To analyze this story, we suggest that the sukkah has two closely related messages. The details of the commandment of sukkah symbolize the idea of harmony between man and the natural environment, with neither dominating. Nature is the basis, as the sukkah must be made of natural materials; a sukkah made of artificial roofing is invalid. Yet man must take part too; we can not fulfill the commandment of sukkah by sleeping under a tree, or under a pile of waste wood. (3) The sukkah must be purposefully put in place to serve as a shelter. The message is that while during most of the year we do strive to conquer the natural world, according to the admonition to Adam to "fill the world and subdue it" (Genesis 1:28), we set aside one week each year to appreciate a more equal sharing of roles, yet one in which our unique human stature is still emphasized.

The sukkah also represents putting our faith in God. The Talmud tells us that the word "sukkah" doesn't only mean a booth; it also refers to the special clouds of glory that accompanied the wanderings of the Jewish people following the Exodus. In these "clouds," the people had a heightened awareness of God's presence. (3) Putting these messages together, at Sukkot we remind ourselves that while we may put great trust in our ingenuity and our ability to manipulate the world, ultimately we too are creatures of nature and are dependent on God's benevolence. We obtain closeness to His presence when we recognize this fact.

It seems that this is the final lesson for mankind to learn, the final opportunity for judgment. Despite the persistent thread of arrogance and cruelty in human history, God is always willing to give us a final chance to recognize His supremacy and the ideal of coexisting in harmony with the natural world He provides. In the end, redemption is available if we only accept the mitzvah of sukkah.

In the end, it may turn out that we are unable to fulfill the mitzvah. The natural world may be one in which the "sun is drawn from its sheath," an inhospitable world. Even so, we can find favor with God if we at least regret the lost opportunity to enjoy the world as He originally created it -- a nurturing natural world where we have a heightened awareness of His constant presence.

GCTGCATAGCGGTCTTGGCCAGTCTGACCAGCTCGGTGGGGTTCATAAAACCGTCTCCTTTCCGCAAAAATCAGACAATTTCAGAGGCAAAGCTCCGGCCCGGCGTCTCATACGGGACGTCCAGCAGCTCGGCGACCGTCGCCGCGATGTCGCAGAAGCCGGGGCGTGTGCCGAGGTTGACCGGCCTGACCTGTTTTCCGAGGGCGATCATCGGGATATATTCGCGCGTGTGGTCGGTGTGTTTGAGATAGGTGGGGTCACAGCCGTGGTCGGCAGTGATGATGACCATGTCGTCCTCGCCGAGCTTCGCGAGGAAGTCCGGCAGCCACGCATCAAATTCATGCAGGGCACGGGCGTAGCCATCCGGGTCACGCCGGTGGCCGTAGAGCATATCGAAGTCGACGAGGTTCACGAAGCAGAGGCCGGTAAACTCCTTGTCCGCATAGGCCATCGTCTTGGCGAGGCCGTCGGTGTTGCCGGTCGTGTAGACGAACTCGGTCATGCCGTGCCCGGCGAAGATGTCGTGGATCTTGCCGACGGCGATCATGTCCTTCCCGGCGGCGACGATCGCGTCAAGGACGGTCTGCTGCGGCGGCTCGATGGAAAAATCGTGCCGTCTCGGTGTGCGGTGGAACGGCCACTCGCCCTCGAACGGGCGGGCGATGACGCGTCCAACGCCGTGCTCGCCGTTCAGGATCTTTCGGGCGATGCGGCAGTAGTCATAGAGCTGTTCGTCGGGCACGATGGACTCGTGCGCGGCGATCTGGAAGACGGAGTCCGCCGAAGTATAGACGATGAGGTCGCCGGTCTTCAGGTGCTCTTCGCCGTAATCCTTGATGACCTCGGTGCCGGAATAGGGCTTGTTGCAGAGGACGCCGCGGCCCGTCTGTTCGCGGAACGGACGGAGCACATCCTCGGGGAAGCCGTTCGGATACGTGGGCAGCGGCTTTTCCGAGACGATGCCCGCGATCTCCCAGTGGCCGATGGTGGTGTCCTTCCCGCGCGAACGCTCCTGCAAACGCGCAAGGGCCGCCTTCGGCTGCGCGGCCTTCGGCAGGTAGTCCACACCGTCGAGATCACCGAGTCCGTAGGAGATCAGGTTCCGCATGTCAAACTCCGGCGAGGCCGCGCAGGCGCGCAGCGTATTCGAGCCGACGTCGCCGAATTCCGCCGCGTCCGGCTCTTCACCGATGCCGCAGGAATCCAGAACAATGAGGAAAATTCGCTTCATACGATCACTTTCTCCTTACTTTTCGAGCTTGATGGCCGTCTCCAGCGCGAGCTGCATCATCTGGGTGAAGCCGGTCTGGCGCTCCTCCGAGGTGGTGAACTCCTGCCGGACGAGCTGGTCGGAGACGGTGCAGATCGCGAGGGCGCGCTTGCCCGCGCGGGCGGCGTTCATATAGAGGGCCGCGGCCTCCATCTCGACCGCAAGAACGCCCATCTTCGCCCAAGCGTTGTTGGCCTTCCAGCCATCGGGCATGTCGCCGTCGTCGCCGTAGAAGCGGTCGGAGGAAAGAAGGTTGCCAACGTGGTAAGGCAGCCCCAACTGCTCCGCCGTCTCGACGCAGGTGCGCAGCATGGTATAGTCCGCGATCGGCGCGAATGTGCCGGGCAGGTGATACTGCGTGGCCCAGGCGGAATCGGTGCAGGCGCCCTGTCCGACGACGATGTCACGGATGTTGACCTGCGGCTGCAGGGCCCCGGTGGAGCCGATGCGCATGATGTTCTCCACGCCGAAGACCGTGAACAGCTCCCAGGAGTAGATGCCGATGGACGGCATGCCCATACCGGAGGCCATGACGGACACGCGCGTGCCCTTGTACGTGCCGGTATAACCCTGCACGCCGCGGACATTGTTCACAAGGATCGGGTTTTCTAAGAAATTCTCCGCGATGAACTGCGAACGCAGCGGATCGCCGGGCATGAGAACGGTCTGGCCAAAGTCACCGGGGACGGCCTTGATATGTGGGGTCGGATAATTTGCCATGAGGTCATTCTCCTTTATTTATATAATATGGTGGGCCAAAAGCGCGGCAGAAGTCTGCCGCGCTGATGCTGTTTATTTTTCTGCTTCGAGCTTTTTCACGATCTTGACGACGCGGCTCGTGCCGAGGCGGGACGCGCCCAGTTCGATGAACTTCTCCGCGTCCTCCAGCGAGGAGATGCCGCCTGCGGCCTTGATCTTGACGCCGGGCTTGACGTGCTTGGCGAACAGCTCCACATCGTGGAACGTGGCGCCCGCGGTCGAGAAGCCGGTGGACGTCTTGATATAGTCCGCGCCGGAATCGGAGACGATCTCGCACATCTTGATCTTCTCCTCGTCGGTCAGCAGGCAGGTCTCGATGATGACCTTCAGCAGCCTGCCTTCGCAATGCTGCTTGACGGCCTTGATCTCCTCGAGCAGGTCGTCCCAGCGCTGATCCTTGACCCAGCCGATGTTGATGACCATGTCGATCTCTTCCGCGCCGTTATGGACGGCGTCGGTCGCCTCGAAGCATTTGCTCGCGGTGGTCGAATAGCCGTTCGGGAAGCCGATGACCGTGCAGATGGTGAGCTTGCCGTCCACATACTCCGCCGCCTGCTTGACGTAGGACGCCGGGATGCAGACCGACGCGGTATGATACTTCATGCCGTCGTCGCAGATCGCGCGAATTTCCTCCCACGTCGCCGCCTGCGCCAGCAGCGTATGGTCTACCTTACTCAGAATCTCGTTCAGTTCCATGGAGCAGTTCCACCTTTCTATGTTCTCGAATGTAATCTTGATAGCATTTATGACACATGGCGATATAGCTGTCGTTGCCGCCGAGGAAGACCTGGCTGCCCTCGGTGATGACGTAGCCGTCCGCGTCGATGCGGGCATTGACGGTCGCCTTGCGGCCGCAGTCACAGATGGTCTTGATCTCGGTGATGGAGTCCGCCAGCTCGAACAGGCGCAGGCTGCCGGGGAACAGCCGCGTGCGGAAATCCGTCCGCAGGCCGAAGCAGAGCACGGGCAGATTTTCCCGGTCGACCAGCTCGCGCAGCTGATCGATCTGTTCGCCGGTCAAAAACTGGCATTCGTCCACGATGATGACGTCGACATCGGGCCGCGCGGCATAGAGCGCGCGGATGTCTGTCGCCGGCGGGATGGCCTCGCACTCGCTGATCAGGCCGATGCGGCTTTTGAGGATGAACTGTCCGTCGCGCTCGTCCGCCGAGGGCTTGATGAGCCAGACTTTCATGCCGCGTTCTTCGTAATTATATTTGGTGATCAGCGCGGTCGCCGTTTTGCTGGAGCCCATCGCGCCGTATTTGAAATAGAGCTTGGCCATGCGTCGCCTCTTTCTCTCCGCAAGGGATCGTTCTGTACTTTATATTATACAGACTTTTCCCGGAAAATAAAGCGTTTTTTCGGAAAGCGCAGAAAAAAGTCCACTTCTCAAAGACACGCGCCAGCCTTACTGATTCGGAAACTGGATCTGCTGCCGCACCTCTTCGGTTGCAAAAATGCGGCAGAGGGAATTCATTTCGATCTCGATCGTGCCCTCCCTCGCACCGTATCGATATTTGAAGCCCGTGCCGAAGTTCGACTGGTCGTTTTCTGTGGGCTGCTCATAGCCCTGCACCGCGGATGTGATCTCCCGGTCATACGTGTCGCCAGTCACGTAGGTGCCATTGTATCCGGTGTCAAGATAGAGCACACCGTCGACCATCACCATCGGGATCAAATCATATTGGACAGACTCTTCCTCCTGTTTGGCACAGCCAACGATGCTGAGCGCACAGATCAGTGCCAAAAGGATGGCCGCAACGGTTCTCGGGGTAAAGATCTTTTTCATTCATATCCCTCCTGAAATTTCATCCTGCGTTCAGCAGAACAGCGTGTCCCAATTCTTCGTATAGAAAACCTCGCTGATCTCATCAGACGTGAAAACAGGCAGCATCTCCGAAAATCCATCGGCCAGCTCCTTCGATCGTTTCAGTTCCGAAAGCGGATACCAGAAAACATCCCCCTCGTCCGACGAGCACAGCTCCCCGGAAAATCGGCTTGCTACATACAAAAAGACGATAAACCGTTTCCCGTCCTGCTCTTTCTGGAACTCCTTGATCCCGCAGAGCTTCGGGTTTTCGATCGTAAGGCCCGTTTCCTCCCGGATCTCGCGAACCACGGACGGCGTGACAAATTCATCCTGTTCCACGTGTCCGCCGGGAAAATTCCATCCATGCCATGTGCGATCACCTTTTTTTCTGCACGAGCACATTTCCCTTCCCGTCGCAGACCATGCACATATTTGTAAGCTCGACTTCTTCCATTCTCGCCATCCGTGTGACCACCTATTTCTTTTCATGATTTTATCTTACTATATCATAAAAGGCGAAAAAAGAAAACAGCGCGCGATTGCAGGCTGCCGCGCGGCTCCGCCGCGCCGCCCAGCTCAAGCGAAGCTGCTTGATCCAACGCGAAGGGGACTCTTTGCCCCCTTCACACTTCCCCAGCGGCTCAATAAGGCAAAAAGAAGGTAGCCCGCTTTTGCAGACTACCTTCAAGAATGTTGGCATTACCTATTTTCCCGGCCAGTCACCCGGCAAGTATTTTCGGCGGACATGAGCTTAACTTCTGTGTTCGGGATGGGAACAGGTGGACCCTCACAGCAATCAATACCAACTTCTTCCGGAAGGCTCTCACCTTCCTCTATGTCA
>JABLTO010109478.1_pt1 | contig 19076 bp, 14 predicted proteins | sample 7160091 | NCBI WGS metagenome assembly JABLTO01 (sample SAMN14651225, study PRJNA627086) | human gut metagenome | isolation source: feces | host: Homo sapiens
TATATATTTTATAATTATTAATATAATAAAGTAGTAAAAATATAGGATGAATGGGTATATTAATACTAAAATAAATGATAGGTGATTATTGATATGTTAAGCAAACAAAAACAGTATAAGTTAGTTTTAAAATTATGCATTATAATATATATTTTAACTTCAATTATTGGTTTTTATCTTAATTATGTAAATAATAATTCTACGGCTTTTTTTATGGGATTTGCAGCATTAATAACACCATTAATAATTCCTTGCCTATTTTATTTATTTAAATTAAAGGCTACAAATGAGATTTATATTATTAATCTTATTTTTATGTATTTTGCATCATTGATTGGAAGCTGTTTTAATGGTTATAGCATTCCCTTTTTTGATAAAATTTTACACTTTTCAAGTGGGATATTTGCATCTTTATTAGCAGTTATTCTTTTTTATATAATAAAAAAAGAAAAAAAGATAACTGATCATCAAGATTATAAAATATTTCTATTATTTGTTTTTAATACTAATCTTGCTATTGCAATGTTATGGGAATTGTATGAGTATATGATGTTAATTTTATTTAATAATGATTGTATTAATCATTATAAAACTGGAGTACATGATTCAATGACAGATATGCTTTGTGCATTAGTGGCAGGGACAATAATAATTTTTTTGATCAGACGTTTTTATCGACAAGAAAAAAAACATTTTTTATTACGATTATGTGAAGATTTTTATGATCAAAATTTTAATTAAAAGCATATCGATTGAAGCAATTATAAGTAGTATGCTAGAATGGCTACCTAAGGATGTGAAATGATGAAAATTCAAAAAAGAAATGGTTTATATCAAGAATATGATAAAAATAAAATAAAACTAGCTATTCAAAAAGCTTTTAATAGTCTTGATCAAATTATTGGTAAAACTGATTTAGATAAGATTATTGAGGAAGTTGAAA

We have to recognize that a world in which the original natural order is disturbed is a second-best world. Whatever has happened in the past, we should take pains not to bring about dramatic climate change in the future. Awareness of God's presence is greatest in the natural world mankind was born into. When we attain this recognition, we will sincerely regret any destruction of our destined natural order and work to prevent any irreversible degradation of our natural environment.

SOURCES: (1) Avot 5:22. (2) Babylonian Talmud Avodah Zara pp. 2-3. (3) Babylonian Talmud Sukkah 11b..

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The Jewish Ethicist presents some general principles of Jewish law. For specific questions and direct application, please consult a qualified Rabbi.

The Jewish Ethicist is a joint project of Aish.com and the Business Ethics Center of Jerusalem. To find out more about business ethics and Jewish values for the workplace, visit the Business Ethics Center of Jerusalem at www.besr.org.

Published: November 4, 2006


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Visitor Comments: 5

(5) TovaSaul, November 12, 2006 6:19 AM

Thanks for discussing this

A lot more of this kind of discussion needs to be taught by our Jewish leaders. The Jews should be leading the world toward an ethical approach as to how we relate to our planet, especially since our technology, greed, thoughtlessness, and carelessness has lead us to the brink of causing mass extinctions of Hashem's spectacular tapestry of living creatures.
Before anyone opens their mouth to smugly say that global warming isn't a problem, they should know what they are talking about. If not, they will sound like dopes. First see the movie "An Inconvenient Truth" and be informed.

(4) GavrielD., November 6, 2006 7:26 PM

Our obligation is to care for, not conquer the world